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Nathan2222_old

Legacy code (what's it and how is related to c++)?

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I've been seeing this stuff everywhere and google isn't helping.
Quote from another thread:

. . .
On top of all that is simple momentum -- There's a legacy of C and C++ code in the games industry that's venerable, tested, and works on every relevant platform.

What is legacy code and how/why is c++ described as legacy code?
Is it because it's old?
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Legacy code basically just means old code that is still in use.
 
More often than not, the term is generally used to describe old code that could be done better using modern techniques, but that continues to be used possibly because the cost of replacing it (or the hardware it is running on) is initially high or because there is other code that depends on it, and nobody wants to risk breaking the dependency.

so that's why languages have a hard time being as popular as c++. It may be easier, maybe faster and requires less code but it isn't worth changing because the consequence outweighs the advantage.
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As stated by Bjarne Stroustrup

 

"There are only two kinds of languages: the ones people complain about and the ones nobody uses".

 

The only reason why there is legacy C and C++ code is because C and C++ was common back then, still is common and will remain common in future (afterall, it is pretty much *the* standard language in software engineering).

If C# was around back then and it was deemed better than C++, then there would be lots of legacy C# code lying around.

 

A good example of this is Microsoft VB6. There is a tonne of legacy VB6 code lying around but unlike C++ the new VB.NET is not backwards compatible so developers are reimplementing it in current (more portable) languages (like C++ and Java).

 

That Stroustrup comment is spurious at best.  There are a large number of languages that never become popular but never really go away.  Smalltalk and LISP are too examples that jump to mind immediately.  Then there are tons of domain specific languages, which are almost by definition unpopular and used.  Haskell is probably a good example here, but you could also consider FORTRAN or MATLab in this area.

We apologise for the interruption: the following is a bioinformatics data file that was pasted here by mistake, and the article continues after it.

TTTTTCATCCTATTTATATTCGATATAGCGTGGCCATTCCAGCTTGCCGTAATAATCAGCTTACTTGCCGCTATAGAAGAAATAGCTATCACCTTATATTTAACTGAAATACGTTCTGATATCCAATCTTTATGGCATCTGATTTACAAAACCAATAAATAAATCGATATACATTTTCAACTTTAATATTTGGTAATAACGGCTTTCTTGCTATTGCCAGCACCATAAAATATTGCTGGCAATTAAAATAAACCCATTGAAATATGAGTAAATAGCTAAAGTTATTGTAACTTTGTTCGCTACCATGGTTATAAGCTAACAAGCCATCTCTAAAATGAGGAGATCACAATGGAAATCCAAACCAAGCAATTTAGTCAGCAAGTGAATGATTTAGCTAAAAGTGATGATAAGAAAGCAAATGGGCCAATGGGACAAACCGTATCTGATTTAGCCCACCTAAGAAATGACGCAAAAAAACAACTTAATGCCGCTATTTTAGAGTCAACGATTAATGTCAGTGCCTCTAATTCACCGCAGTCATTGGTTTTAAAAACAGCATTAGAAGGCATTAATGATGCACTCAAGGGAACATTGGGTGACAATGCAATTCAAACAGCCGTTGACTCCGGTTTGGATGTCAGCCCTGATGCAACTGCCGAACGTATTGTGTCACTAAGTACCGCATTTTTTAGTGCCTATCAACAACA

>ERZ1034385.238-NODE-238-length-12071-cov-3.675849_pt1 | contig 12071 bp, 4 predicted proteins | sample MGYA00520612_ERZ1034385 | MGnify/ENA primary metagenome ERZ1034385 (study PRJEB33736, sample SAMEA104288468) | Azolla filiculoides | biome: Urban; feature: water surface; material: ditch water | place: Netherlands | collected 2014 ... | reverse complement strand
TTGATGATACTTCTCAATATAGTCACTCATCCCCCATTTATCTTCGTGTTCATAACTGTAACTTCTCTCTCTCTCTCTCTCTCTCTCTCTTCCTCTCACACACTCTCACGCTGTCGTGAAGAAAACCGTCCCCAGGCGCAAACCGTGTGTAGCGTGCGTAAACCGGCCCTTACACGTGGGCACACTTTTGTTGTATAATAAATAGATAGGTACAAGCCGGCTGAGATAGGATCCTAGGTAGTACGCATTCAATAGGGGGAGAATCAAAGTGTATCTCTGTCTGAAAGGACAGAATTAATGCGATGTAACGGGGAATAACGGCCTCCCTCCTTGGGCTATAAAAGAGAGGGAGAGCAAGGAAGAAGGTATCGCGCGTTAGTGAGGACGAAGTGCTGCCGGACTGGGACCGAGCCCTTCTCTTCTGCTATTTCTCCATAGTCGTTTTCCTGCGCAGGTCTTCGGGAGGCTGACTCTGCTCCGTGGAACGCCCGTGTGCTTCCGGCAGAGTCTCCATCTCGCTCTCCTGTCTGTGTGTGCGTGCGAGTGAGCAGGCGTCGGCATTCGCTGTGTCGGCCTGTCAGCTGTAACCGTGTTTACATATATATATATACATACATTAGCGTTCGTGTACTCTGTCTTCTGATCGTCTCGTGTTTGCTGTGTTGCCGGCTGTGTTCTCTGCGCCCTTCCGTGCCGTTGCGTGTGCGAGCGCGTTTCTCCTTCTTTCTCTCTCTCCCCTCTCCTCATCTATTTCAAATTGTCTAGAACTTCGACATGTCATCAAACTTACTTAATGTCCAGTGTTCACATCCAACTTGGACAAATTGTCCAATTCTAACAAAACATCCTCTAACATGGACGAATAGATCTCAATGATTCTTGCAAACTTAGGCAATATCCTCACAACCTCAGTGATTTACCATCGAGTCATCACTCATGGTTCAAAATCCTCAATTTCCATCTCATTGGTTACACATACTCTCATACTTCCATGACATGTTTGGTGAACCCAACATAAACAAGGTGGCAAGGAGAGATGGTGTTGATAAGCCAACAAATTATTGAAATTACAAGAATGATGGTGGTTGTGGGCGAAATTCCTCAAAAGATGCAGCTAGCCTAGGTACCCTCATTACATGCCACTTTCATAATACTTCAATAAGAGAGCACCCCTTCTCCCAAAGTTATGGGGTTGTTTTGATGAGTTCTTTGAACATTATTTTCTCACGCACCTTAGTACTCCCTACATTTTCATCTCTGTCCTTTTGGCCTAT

FORTRAN may not be fair on that list, as my understanding is, that bastard is uber popular amongst the math and engineering sets...

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Surely your comment just agreed with that quote.

Languages may never fully go away but the popular ones that get used 24/7 do naturally generate legacy code. So again, the sheer popularity of C and C++ is what has caused the influx of legacy code.

 

I honestly have never seen Smalltalk code in the wild (let alone legacy libs) but I come into contact with Lisp quite often via my use of emacs and admittedly I have seen some pretty crusty Lisp (even though it is a slightly different dialect) ;)

Edited by Karsten_
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As stated by Bjarne Stroustrup
 
"There are only two kinds of languages: the ones people complain about and the ones nobody uses".
 
The only reason why there is legacy C and C++ code is because C and C++ was common back then, still is common and will remain common in future (afterall, it is pretty much *the* standard language in software engineering).
If Java or .NET was around back then and it was deemed better than C++, then there would be lots of legacy code lying around in those languages.
 
A good example of this is Microsoft VB6. There is a tonne of legacy VB6 code lying around but unlike C++ the new VB.NET is not backwards compatible so developers are reimplementing it in current (more portable) languages (like C++ and Java).
 
In another 50 years, the original legacy C and C++ code will probably still work so what will it be called? Archaic? In my opinion, if legacy code works, is maintainable and well documented then it is great. It means that it was originally correctly written and used correct "futureproof" technology. Contrast this to code that you need to rewrite every few years because you keep choosing technology that becomes obsolete / dies (I am looking at you VB6!).

so backwards compatibility is a good thing? I heard C++ is also backwards compatible with C and that struct comes from C while the C++ equivalent is class.